Buxus sempervirens is going through the wars right now. Box blight (Cylindrocladium buxicola) has been hitting British Buxus hard for several years. In addition, box tree caterpillars (Cydalima perspectalis) wreak havoc on southern specimens with the potential to spread northwards. Here at Bestall & Co, issues surrounding box are always on our radar; not surprising, given how we planted over 1500 of them this year.


There are several other pests and diseases to which Buxus can succumb, but blight and caterpillars are without doubt the most devastating. We often hold onto box hedging through a sense of heritage, and also because its small leaves, fulsome growth and malleable form are perfect for the formal garden. However, should your plants perish or your fears get the better of you, there are some substitutes for Buxus sempervirens.


A holly without the attitude

Ilex crenata, commonly called Japanese holly, is the most perfect substitute for box. Its ultimate height is slightly greater than that of box, and its growth rate the same. Most visitors to your garden won’t tell it’s not Buxus, thanks to its small glossy green leaves and acceptance of hard pruning to shape. Use it in hedges, balls, cones and topiary. Ilex crenata is a holly without the attitude – no thorny personality, and it’ll tolerate both shade and pollution.


Ideal for smaller shapes

Another similar species to traditional box is Euonymus japonicus ‘Jean Hughes’. It too sports small deep green foliage which lends itself well to close clipping. The leaves are finely serrated on closer inspection, but from a distance the overall effect mirrors that of Buxus. The downside is a slower growth rate and a maximum height of just 1m. For taller hedges, look elsewhere.



With small densely-packed leaves, Lonicera nitida is another hedging option that resembles box. It’s fast-growing and its many leaves appear on long slender stems. Annual pruning will help keep it more compact, although it’s growth rate render it excellent for taller hedging. It’ll tolerate shade and grow in various soil types, but suffers in boggy ground or windy sites and shrivels by the salt-laden seaside.


An untaxing alternative

We often use Taxus baccata – good old yew – for hedging, cones and balls. It isn’t taxing to cultivate, responding well to trimming and height restriction. Furthermore, established specimens should send forth strong new shoots when hacked back hard. This is useful if they ever get out of hand. Be sure to avoid waterlogged spots where Taxus roots struggle and rot. It doesn’t look identical to Buxus sempervirens as its leaves are needles in a darker green and its main stems more substantial. You can use it to form perfect short edges or stately towering hedges.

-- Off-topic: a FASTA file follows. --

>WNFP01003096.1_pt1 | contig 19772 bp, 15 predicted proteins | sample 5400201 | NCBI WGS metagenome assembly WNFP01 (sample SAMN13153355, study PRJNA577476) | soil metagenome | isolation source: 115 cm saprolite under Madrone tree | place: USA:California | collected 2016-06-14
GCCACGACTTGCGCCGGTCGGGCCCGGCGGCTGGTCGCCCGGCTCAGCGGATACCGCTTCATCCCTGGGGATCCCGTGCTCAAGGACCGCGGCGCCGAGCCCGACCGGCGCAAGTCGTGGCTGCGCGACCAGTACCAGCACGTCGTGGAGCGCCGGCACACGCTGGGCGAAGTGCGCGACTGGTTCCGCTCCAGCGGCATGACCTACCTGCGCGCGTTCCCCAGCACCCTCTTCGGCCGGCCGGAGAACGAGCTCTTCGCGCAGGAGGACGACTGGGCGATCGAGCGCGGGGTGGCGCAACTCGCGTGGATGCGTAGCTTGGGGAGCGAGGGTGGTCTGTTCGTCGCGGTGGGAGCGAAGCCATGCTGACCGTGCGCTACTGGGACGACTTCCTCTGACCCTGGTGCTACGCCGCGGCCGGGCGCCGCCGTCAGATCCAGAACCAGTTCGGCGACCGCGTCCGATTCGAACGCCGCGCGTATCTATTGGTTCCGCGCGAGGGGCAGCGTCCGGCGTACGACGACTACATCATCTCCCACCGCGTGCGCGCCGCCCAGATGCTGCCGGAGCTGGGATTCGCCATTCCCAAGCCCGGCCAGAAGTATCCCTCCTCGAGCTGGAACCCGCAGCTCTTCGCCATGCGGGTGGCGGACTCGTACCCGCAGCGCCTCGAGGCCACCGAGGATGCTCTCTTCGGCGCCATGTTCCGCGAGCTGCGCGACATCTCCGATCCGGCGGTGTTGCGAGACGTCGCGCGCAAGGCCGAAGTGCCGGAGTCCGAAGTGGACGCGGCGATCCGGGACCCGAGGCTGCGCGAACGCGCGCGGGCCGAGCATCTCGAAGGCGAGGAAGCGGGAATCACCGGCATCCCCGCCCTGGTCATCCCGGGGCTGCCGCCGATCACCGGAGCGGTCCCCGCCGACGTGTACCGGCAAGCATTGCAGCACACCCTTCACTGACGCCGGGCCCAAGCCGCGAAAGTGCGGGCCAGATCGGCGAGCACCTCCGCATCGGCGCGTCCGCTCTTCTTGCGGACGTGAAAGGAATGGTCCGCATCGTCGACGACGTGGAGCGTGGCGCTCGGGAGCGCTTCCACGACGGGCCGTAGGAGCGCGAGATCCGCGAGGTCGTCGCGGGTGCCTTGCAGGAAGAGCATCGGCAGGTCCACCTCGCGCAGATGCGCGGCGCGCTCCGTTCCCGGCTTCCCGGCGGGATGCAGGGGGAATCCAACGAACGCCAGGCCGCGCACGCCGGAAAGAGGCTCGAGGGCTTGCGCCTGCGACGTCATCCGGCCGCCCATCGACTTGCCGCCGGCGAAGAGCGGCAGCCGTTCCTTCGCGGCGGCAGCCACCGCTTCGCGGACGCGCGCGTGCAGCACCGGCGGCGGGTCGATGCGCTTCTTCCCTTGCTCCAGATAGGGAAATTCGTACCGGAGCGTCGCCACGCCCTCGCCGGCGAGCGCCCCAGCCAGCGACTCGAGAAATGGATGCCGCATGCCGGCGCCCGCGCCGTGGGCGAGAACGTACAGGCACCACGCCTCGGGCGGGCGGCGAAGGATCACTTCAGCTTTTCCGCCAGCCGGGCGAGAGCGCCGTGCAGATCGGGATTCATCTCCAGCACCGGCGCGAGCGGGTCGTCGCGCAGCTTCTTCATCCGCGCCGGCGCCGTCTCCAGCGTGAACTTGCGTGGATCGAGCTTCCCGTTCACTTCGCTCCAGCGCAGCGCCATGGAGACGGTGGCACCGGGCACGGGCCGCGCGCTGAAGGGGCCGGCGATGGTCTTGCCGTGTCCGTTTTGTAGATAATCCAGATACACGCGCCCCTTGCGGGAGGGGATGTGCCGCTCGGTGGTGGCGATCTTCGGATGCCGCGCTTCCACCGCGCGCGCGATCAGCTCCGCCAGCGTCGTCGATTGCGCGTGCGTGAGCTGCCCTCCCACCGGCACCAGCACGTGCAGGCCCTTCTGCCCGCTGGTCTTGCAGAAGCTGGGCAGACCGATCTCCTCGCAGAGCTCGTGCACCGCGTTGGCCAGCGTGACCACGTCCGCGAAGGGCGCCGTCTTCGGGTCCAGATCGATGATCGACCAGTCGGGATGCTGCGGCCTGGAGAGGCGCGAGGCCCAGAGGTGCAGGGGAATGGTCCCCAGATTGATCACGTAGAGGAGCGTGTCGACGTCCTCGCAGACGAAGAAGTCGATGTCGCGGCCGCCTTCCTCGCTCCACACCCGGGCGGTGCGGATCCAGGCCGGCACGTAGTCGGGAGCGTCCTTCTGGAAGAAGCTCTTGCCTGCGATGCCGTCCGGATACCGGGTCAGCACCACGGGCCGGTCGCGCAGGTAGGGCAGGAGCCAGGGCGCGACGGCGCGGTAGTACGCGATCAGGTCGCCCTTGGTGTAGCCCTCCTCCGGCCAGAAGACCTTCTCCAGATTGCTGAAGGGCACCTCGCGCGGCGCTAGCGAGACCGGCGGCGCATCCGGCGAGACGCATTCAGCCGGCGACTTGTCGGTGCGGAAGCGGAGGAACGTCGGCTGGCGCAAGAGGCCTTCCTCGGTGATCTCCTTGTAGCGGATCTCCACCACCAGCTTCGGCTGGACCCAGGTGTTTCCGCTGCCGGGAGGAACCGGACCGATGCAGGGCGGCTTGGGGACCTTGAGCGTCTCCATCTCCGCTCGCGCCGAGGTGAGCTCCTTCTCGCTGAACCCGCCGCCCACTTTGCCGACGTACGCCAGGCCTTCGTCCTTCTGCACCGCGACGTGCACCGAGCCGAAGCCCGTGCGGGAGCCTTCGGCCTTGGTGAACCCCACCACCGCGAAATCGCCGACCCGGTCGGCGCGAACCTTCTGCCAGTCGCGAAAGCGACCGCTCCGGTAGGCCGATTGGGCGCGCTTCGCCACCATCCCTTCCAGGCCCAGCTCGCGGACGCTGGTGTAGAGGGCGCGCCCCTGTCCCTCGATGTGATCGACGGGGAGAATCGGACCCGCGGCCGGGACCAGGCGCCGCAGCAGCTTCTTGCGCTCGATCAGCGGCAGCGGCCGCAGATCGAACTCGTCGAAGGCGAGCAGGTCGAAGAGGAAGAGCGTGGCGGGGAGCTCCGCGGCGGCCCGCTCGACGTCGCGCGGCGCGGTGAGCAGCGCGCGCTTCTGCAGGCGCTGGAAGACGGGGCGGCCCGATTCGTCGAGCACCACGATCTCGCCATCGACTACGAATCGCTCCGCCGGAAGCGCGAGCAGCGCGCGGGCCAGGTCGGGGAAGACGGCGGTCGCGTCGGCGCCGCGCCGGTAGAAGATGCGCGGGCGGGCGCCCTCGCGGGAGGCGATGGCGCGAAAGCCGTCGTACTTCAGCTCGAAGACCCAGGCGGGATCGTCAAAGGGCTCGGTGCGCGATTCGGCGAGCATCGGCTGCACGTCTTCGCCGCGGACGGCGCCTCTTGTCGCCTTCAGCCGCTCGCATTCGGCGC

Warm scent and a spattering of cerulean

Rosmarinus officinalis proves a useful and probably unexpected alternative to box. Rosemary will never grow tall. More intensive pruning should be done in March and April to remove straggly stems. However, its slower growth rate means it doesn’t become too messy. It requires well-drained ground, hailing from the dry and rocky Mediterranean. Ensure these conditions through the creation of raised beds; plant them around raised veg patches for a more formal feel to your kitchen garden. Rosemary’s shortcomings in terms of height and requirements are balanced out by its usefulness in the kitchen and cut displays, its warming scent and its spattering of small cerulean flowers from February.


Other substitutes

Keep your eyes peeled for other alternatives to Buxus sempervirens; you may be surprised. You could opt for colour by choosing Photinia x fraseri ‘Red Robin’ (dwarf ‘Little Red Robin’ exists too) or a variegated shrub species. Lavenders with their relaxing aroma are another substitute. Keep trimmed back to just above the old wood after flowering to prevent bare legginess, and note that plants need replacing every four or five years. If you feel able to relinquish some rigidity, why not try out a carefully selected rose hedge? What you lose in formality and tight shape, you gain by beautiful blooms. English roses from David Austin, spaced less than 45cm apart, work very well.